The Lions Clubs International volunteer organization has launched a program aimed at securing glasses for migrant workers in Israel.
“For a while now my son has needed glasses,” says G., a migrant worker. “But glasses are a very expensive thing.” Her five-year old son was born in Israel, yet he is not eligible for an HMO and therefore relies on his mother’s paycheck for luxuries such as spectacles.
‘Glasses not workers’ first priority’ (Photo: Adi Sasson)
Many migrant workers are forced to deal with health problems not covered by the flimsy insurance afforded them by their employers, and many unable to afford glasses must suffer a handicap that could otherwise be solved quite easily.
The Lions organization has made fighting blindness in third world countries one of its major goals, and is now cooperating with Doctors for Human Rights and Doron Optic stores to help workers from these countries see.
Dr. Ayman K. Agbaria, who heads Doctors for Human Rights, explained that “glasses are not first on the migrant workers’ list of priorities and I am glad we can help them with this project”.
The project includes a glasses donation campaign asking people to donate old pairs they no longer need. In addition, collection boxes for old spectacles have been placed at each of Doron Optic’s 15 national stores.
The project will also provide workers with children with coupons for free eye exams at each of these stores, after which they will be allotted a free pair of glasses to suit their needs.
G. and her son were one of the first to make use of their new privilege. G., who needed glasses herself, said she could not believe her eyes. “It’s hard to believe I could have gotten along without glasses until now,” she added.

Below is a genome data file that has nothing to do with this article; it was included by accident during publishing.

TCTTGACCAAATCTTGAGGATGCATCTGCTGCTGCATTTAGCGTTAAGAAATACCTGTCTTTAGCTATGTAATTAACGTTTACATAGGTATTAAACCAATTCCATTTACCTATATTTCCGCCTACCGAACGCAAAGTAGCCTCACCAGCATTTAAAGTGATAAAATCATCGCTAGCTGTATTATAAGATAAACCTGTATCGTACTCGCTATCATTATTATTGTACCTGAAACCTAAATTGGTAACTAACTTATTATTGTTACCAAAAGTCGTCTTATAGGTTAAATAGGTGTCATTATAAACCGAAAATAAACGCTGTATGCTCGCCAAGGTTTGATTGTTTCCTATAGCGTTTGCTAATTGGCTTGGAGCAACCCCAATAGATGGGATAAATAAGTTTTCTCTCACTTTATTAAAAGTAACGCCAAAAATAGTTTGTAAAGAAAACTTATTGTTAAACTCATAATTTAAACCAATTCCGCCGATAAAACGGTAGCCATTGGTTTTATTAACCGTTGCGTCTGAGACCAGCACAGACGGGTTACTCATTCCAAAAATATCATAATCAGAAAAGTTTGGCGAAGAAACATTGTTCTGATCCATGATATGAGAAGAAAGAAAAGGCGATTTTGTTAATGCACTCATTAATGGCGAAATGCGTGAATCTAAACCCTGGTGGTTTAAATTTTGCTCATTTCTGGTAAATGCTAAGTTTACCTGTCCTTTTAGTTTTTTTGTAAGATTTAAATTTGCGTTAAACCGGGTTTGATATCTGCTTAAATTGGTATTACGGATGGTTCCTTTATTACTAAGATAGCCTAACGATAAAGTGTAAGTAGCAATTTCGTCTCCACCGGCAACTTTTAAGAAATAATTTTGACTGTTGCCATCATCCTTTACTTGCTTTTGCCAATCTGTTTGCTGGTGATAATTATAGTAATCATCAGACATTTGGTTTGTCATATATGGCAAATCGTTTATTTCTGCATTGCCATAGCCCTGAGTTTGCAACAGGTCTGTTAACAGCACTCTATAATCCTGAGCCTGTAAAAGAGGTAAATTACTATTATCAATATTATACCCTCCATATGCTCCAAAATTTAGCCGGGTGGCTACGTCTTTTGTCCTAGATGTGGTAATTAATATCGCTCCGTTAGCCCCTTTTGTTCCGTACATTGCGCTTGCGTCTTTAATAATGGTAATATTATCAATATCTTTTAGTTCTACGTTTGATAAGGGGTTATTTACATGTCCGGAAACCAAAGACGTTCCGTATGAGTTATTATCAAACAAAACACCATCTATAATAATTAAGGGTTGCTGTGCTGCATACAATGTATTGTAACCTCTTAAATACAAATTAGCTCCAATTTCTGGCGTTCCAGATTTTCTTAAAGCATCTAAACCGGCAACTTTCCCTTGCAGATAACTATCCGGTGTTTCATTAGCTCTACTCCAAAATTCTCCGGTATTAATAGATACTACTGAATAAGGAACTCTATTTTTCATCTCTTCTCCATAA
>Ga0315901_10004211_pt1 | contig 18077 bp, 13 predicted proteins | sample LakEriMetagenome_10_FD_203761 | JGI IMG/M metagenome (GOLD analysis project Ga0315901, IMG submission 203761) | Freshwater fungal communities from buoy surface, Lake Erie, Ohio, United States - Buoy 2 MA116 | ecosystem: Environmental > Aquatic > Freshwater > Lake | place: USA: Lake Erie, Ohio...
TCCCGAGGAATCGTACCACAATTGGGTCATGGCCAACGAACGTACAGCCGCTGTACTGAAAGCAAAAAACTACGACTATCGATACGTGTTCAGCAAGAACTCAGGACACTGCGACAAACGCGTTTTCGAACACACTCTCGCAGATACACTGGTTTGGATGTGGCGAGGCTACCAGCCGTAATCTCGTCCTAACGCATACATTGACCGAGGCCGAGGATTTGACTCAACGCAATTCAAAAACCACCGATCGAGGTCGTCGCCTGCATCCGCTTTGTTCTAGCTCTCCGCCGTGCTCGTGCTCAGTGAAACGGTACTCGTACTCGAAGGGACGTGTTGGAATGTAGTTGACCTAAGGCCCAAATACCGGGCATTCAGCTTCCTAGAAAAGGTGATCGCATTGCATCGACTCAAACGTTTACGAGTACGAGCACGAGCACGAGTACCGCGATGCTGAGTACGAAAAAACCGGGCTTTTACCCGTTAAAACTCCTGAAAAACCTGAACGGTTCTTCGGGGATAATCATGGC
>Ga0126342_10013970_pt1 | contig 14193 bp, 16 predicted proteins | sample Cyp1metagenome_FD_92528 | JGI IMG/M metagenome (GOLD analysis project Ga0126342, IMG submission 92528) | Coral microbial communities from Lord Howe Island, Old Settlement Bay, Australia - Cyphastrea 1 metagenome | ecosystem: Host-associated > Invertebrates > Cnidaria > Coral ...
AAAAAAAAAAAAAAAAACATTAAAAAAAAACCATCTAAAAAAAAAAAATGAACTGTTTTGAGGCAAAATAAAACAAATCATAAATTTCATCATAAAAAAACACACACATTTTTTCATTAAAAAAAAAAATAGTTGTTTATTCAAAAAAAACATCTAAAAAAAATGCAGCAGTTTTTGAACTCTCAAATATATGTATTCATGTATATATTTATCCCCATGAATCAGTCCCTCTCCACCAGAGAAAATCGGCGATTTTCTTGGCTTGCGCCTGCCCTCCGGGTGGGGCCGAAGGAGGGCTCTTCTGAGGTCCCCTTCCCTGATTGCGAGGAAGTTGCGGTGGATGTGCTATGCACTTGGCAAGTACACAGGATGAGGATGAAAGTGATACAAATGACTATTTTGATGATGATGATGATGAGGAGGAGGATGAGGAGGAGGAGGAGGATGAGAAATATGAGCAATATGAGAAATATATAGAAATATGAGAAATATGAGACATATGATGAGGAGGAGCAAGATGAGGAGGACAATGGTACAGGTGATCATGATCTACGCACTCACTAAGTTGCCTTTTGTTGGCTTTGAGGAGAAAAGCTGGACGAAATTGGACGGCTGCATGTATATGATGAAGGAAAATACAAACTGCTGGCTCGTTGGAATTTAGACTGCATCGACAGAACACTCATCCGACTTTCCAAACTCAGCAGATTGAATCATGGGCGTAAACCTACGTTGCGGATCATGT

Ran Cohen, also of the Doctors for Human Rights organization, said ever since the police’s immigration unit had launched its nationwide campaign more and more migrant workers had begun to fear taking their children for an eye exam.
Cohen said this resulted in a lack of ability to function in school. “Without this project, these children would have no chance at getting the glasses that can very much affect their way of life,” he said.
Pnina Efrati, Lions’ District Governor in Israel, said the project would bring a “major change in quality of life” for the workers.
She gave as an example a story of two children from Beersheba, whose parents did not have the means to provide them with glasses. “They are now flowering socially and conducting themselves better,” she said. “They got back the gift of sight.”
Israeli singer, finalist in popular TV talent show, chosen to represent Israel in 2010 Eurovision Song Contest; says upcoming album to be featured in iTunes
Harel Skaat is Israel’s most promising export this year – literally. The singer has been chosen to represent his country in the 2010 Eurovision Song Contest, an honor only a select few get to have.
But Skaat has been a fan favorite in Israel for years before receiving this honor. In 2004, he was the runner-up for “A Star is Born” (Israel’s version of American Idol). While he didn’t win the show, his season finale performance broke a record by topping the official Israeli Music Channel charts for 80 days.
Skaat released his debut album in 2006. It reached gold status after just three weeks, which turned into platinum not much later. He was named Singer of the Year by virtually all the Israeli radio stations and won multiple awards at the Israeli Music Channel Awards.